Here’s what a headache from COVID-19 looks like
Cough, fever and shortness of breath were some of the most common signs (except a positive test) that you were infected with COVID-19. But latest variants they brought to the table another growing symptom: headache.
“Earlier during the pandemic, we often saw headaches in patients who lost their sense of smell and taste, but with Omicronnow we see headaches even without sensory loss, and they often occur during and after the period of infection.” says Thomas Gut, DO, director Post-COVID Recovery Center at Staten Island University Hospitalpart of Northwell Health in New York.
And research is beginning to emerge to support those anecdotal clinical findings. Headache, fatigue and cold-like symptoms, such as a runny nose, were the most commonly reported symptoms of Omicron, according to a recent study in the journal. BMJ, while the other is inside Journal of Headache and Pain found that headache is one of the most common and persistent symptoms of “long Covid”..
Medical experts are also finding that headaches appear as a symptom of Covid-19 both in people who are predisposed (they also suffered from headaches before the infection) and in those who have never had a headache before. “A lot of patients say they get a headache for the first time during Covid, which is unfortunate.” says Raffia Shafqat, MD., a neurologist at OhioHealth.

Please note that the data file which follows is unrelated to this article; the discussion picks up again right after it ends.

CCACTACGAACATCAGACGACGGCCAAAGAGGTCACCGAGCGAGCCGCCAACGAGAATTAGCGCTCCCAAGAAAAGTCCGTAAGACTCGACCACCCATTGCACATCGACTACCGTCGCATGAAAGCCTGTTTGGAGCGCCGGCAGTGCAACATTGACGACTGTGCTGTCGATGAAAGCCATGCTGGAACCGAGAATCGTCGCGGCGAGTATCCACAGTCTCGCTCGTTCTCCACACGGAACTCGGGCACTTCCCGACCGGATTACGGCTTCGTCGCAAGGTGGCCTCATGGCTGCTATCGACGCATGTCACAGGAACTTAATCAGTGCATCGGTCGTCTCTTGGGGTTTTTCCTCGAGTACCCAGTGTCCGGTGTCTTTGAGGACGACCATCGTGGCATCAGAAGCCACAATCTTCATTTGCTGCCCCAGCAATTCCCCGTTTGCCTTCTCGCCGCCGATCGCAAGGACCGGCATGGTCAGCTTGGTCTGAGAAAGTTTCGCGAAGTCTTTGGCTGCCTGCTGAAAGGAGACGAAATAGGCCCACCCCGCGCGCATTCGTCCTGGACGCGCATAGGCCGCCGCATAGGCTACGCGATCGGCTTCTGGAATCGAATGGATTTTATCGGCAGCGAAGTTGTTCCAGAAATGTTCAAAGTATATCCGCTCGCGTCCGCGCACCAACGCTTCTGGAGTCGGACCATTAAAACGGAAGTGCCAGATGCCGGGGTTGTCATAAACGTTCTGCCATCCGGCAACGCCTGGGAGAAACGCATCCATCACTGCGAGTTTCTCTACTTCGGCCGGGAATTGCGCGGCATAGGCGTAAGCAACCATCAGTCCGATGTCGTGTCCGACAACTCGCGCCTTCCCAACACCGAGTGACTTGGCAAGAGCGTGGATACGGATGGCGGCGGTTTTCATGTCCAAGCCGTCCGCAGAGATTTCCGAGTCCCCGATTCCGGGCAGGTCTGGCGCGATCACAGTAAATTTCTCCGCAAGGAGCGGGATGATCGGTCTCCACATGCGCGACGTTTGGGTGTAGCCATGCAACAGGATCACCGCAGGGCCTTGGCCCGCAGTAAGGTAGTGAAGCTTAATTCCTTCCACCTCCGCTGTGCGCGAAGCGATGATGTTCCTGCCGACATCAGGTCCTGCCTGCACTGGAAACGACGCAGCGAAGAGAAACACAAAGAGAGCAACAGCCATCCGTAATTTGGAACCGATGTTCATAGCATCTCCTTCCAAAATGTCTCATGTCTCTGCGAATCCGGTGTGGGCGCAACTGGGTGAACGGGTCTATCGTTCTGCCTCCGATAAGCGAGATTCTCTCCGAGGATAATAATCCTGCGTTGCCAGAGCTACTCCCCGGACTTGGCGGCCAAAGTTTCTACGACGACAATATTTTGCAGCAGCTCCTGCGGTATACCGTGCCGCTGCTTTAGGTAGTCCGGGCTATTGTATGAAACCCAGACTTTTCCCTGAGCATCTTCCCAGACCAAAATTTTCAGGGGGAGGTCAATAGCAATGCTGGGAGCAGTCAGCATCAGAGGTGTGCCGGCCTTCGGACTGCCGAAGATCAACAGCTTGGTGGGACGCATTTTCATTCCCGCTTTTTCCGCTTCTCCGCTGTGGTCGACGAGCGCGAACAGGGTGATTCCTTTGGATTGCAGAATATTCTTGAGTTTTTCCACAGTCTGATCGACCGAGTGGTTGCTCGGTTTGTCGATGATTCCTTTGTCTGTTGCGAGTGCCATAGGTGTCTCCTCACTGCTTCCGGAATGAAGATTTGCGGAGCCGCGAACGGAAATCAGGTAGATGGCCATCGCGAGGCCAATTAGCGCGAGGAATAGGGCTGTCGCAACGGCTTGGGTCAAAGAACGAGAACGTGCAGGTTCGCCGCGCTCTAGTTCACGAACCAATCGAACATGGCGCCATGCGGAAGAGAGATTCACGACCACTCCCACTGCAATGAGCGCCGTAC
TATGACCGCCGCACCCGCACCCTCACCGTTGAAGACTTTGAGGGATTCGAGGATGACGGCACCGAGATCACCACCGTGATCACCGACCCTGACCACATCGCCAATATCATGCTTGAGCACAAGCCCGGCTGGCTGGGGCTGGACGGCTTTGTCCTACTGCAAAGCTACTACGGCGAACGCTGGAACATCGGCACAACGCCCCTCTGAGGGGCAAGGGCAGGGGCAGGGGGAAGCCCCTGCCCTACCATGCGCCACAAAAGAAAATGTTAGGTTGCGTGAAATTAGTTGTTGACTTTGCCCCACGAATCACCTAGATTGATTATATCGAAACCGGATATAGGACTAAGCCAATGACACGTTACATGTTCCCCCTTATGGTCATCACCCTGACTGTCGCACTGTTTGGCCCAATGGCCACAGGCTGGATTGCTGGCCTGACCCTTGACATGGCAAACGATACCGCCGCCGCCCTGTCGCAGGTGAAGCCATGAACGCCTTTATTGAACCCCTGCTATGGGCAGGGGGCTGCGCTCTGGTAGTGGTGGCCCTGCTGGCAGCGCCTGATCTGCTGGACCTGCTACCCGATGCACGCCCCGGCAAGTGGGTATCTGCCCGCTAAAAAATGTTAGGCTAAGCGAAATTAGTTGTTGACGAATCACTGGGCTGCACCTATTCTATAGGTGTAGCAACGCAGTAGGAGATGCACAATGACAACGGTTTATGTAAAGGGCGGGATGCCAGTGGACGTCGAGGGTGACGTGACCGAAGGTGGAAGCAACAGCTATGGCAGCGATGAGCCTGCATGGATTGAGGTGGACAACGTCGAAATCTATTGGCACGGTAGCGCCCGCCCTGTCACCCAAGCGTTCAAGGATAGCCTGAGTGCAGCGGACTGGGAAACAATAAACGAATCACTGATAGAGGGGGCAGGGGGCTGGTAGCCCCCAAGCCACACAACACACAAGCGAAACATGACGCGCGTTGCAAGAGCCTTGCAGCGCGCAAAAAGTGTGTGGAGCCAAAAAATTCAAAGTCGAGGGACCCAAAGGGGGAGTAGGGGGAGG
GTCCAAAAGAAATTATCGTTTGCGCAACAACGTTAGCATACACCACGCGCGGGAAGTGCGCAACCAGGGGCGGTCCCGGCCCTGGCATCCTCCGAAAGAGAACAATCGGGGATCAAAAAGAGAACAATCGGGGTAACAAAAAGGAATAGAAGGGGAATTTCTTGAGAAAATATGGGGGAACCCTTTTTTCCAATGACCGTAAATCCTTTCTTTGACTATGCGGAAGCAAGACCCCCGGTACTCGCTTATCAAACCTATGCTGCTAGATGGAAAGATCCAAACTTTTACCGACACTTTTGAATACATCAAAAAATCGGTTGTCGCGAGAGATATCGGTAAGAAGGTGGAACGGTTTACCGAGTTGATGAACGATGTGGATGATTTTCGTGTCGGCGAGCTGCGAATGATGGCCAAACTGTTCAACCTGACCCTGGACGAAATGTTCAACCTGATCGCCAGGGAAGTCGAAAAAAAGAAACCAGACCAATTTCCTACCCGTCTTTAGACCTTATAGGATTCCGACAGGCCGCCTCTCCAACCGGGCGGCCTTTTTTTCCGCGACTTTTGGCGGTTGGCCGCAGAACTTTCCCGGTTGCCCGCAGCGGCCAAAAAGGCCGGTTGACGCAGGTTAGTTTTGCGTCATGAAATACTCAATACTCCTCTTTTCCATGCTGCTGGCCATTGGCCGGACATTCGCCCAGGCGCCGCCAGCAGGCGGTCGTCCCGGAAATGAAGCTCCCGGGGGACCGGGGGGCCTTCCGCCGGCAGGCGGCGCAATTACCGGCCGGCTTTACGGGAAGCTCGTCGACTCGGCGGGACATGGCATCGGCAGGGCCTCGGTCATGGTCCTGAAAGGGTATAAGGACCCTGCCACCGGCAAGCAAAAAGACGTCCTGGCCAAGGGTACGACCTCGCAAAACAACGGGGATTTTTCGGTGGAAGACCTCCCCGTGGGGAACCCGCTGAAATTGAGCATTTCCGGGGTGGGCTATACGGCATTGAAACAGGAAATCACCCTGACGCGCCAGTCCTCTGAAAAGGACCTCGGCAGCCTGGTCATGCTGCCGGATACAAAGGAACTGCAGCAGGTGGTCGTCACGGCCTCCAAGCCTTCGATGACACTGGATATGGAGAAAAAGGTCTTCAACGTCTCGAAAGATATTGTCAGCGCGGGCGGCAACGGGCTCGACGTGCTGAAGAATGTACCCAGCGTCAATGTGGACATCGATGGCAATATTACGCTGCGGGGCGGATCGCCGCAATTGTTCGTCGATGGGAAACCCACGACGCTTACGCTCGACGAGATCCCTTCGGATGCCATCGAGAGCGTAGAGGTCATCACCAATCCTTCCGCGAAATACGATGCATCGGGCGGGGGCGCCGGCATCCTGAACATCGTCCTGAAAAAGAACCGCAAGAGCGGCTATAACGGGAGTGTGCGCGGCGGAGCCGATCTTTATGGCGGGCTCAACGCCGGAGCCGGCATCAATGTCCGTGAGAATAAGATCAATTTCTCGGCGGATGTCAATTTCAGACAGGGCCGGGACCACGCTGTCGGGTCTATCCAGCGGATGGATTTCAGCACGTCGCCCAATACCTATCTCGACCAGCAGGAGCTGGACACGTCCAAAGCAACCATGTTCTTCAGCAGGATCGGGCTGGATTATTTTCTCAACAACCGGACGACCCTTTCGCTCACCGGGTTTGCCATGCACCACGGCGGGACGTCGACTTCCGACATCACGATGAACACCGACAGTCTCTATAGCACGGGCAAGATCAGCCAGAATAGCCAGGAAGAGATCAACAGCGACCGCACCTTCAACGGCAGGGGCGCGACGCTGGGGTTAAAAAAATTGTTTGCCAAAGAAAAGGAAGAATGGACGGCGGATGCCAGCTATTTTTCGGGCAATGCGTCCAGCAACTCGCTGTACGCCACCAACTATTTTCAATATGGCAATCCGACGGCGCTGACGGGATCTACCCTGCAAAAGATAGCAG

Here’s what you need to know about Covid-19 headaches, plus how to find relief.
What does a headache from COVID-19 look like?
If you’ve ever had a headache or deal with it frequently, this might sound familiar. But since there are several types of headaches — migraine, tension and cluster are the biggest — there’s a chance you haven’t experienced this exact type of headache before. “Most people report that it’s a tension-type headache, with a band-like phenomenon, but it can also be a migraine-type headache that comes with nausea or sensitivity to light and sound.” explains Rachel Colman, MD, board certified neurologist and headache specialist at Hartford Healthcare Ayer Neuroscience Institute in Connecticut.
dr. Shafqat says a COVID-19 headache can also feel like or be accompanied by:
Throbbing or throbbing pain
Sharp, stabbing pain in the temples or back of the head
Dizziness, vertigo or vertigo
Sensory dysfunction such as numbness or tingling, difficulty thinking or ringing in the ears